Almost 70 years after their unjust executions, Virginia Governor Ralph Northam on Tuesday granted posthumous pardons to seven black men known as “Martinsville Seven”, who were executed for the alleged rape of a white woman in 1951 in Martinsville, Virginia.
Northam granted pardons after meeting with the descendants of the Martinsville Seven. He said the pardons were not about whether the men were guilty, but rather “served as an acknowledgment of the Commonwealth” that they had been tried without proper due process.
“This is about righting the wrongs,” Northam said in a press release. “We all deserve a fair, equal and well-functioning criminal justice system, no matter who you are or what you look like. Although we cannot change the past, I hope that today’s action will bring them a small measure of peace. “
The history of Martinsville Seven
Seven black men were executed in February 1951 for the alleged rape of a white woman, Ruby Stroud Floyd, in 1949. These are Frank Hairston Jr., 18, Booker T. Millner, 19, Francis DeSales Grayson, 37, Howard Lee Hairston, 18, James Luther Hairston, 20, Joe Henry Hampton, 19, and John Claybon Taylor, 21.
On the evening of January 8, 1949, Floyd accused 13 black men of raping her as she walked through a predominantly black neighborhood.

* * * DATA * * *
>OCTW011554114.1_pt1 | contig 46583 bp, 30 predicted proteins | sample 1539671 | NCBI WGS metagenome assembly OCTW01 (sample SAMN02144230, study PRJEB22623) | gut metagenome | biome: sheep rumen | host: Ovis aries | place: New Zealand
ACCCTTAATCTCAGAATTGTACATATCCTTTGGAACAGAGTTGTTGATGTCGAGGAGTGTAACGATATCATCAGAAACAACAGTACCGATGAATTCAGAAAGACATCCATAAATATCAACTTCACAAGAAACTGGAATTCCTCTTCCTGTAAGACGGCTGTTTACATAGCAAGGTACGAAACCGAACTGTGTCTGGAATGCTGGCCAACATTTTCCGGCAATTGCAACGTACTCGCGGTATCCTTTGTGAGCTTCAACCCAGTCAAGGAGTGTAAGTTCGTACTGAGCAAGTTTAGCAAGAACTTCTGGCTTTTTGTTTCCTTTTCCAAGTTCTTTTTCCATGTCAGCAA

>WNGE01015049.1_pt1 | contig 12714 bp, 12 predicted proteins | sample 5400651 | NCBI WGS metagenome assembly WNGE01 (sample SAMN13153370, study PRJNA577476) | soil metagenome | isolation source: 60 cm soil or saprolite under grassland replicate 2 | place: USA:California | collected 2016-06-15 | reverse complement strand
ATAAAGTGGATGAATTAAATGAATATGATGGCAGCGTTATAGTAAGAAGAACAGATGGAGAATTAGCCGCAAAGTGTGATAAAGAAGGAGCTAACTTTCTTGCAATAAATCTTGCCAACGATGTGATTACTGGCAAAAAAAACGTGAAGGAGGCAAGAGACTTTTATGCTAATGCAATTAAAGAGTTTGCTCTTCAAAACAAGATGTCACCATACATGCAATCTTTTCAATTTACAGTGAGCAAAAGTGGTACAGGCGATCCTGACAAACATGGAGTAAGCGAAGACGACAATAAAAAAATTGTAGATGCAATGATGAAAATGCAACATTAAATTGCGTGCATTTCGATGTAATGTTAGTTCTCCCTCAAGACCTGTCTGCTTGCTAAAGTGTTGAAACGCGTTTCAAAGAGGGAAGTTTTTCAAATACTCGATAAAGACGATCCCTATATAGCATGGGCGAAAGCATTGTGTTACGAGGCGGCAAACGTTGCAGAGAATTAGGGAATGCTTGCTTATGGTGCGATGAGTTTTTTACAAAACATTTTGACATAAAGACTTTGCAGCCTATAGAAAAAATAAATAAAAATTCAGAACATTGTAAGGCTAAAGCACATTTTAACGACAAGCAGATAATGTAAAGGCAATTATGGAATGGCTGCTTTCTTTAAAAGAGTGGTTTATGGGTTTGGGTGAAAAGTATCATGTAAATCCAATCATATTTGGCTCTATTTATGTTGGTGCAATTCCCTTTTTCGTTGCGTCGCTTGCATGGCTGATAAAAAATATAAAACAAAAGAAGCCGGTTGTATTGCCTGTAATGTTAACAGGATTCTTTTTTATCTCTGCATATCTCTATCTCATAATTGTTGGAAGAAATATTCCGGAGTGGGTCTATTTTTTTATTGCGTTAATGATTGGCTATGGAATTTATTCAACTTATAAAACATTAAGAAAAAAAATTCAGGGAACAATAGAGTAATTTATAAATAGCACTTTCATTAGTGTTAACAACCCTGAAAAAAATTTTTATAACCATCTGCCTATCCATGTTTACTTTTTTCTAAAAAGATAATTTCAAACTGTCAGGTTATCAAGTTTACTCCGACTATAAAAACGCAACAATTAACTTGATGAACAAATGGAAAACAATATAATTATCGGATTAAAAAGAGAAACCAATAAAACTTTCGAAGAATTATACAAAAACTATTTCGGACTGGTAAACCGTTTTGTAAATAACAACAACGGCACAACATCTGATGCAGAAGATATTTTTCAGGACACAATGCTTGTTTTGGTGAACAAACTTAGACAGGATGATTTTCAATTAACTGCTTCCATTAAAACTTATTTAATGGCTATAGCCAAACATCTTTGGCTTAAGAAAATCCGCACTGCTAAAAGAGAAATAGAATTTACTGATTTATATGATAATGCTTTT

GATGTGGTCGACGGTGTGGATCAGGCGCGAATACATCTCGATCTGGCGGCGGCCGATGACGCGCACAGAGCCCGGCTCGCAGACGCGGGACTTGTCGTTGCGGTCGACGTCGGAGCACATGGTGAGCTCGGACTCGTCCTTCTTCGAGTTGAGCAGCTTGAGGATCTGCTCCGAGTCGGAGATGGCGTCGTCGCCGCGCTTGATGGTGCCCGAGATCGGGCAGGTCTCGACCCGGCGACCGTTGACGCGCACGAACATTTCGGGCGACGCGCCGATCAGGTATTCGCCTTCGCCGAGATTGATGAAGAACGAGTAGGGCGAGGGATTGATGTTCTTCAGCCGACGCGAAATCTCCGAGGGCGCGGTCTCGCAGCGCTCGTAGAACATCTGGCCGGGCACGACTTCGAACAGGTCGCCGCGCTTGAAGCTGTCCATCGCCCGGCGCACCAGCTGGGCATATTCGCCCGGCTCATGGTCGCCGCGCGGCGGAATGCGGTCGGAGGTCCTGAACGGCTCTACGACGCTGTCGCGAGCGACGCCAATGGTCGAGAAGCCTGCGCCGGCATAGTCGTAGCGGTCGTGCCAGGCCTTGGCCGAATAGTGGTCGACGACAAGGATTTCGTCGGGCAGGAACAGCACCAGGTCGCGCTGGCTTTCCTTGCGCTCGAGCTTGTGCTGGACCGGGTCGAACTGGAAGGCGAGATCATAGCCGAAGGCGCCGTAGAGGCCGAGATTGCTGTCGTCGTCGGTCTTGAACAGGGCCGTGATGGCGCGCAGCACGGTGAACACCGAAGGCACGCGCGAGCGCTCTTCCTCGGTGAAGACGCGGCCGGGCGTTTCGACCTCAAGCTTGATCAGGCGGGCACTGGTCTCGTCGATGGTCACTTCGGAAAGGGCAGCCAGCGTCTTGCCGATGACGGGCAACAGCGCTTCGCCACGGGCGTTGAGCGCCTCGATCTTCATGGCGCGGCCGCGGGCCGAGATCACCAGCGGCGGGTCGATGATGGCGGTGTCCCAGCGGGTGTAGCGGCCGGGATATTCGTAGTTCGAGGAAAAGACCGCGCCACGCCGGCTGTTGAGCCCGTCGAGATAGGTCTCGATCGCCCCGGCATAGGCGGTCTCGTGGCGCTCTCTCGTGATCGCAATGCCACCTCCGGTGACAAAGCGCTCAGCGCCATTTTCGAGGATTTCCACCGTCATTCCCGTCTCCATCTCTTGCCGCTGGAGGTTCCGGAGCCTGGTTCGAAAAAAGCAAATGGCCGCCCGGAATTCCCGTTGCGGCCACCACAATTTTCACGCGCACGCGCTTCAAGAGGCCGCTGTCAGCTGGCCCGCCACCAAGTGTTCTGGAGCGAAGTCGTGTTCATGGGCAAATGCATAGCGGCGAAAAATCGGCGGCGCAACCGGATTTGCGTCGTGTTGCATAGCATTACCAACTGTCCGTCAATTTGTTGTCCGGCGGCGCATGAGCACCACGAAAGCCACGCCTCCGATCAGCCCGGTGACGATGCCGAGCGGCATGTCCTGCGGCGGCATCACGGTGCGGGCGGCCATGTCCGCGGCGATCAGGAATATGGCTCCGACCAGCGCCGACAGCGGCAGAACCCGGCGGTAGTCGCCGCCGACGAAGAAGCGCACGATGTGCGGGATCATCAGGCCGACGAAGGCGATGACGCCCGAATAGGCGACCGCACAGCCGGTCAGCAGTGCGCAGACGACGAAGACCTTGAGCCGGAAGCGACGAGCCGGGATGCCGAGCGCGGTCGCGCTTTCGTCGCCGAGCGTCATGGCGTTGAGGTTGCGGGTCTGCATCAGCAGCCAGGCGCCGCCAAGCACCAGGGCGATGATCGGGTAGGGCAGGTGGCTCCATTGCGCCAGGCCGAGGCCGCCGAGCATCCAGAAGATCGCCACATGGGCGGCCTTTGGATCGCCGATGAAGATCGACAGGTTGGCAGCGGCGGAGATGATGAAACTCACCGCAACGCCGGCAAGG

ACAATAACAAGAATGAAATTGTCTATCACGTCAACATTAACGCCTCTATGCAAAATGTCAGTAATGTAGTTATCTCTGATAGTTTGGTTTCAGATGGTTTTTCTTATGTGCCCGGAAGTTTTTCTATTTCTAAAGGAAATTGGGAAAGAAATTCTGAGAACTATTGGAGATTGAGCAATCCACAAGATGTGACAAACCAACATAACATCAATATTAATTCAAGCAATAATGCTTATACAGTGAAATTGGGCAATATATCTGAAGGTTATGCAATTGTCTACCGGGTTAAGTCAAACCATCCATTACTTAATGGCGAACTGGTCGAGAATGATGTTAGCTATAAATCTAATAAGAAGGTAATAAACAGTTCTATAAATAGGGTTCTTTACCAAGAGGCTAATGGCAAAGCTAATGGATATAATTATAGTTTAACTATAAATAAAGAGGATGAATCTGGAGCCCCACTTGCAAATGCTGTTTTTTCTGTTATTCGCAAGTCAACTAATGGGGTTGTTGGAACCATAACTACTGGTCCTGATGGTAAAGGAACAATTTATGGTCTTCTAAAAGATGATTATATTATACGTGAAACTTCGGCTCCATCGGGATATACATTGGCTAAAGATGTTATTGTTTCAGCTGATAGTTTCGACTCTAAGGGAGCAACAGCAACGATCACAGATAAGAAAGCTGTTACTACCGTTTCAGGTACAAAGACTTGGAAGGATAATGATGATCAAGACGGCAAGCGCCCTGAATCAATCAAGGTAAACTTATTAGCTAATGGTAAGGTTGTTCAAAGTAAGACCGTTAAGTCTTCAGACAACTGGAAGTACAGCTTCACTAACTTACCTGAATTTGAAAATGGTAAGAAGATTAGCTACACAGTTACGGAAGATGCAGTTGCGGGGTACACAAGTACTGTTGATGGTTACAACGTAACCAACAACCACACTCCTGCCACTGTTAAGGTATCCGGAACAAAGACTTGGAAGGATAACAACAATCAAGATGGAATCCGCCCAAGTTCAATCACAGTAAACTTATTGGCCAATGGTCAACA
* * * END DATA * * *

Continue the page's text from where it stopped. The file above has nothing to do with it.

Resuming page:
Floyd identified Grayson and Hampton as her rapists, but she struggled to identify the others, according to BlackPast.org, an online reference center for black history.
Henry Burroughs / AP
After being questioned by local police, the Martinsville Seven initially confessed to committing or witnessing the crime. The seven men were charged with rape.
Their trials and electrocutions became a controversial issue soon after the men were arrested.
The seven men were convicted and quickly sentenced to death as juries were made up entirely of white men, Northam’s office said.
Not all of the defendants were able to read the confessions they signed, and none of them was accompanied by a lawyer when questioned.
Almost two decades after their executions, the Supreme Court ruled that the death penalty for rape was cruel and unusual punishment.
The death penalty in Virginia
Studies have shown that a defendant is more than three times more likely to be sentenced to death if the victim of a crime is white, compared to crimes where the victim is black.
Before abolishing the death penalty earlier this year, the Commonwealth executed more people than any other state. The 45 prisoners executed for rape from 1908 to 1951 in Virginia were black men, according to the governor’s office.
Steve Helber / AP
Northam granted 604 pardons during his tenure. His office said it was more forgiveness than the last nine governors combined.
“Pardons should not be part of the process of ensuring a fair and equitable justice system, but unfortunately it has been for far too long.” Commonwealth of Virginia Secretary Kelly Thomasson said in a statement.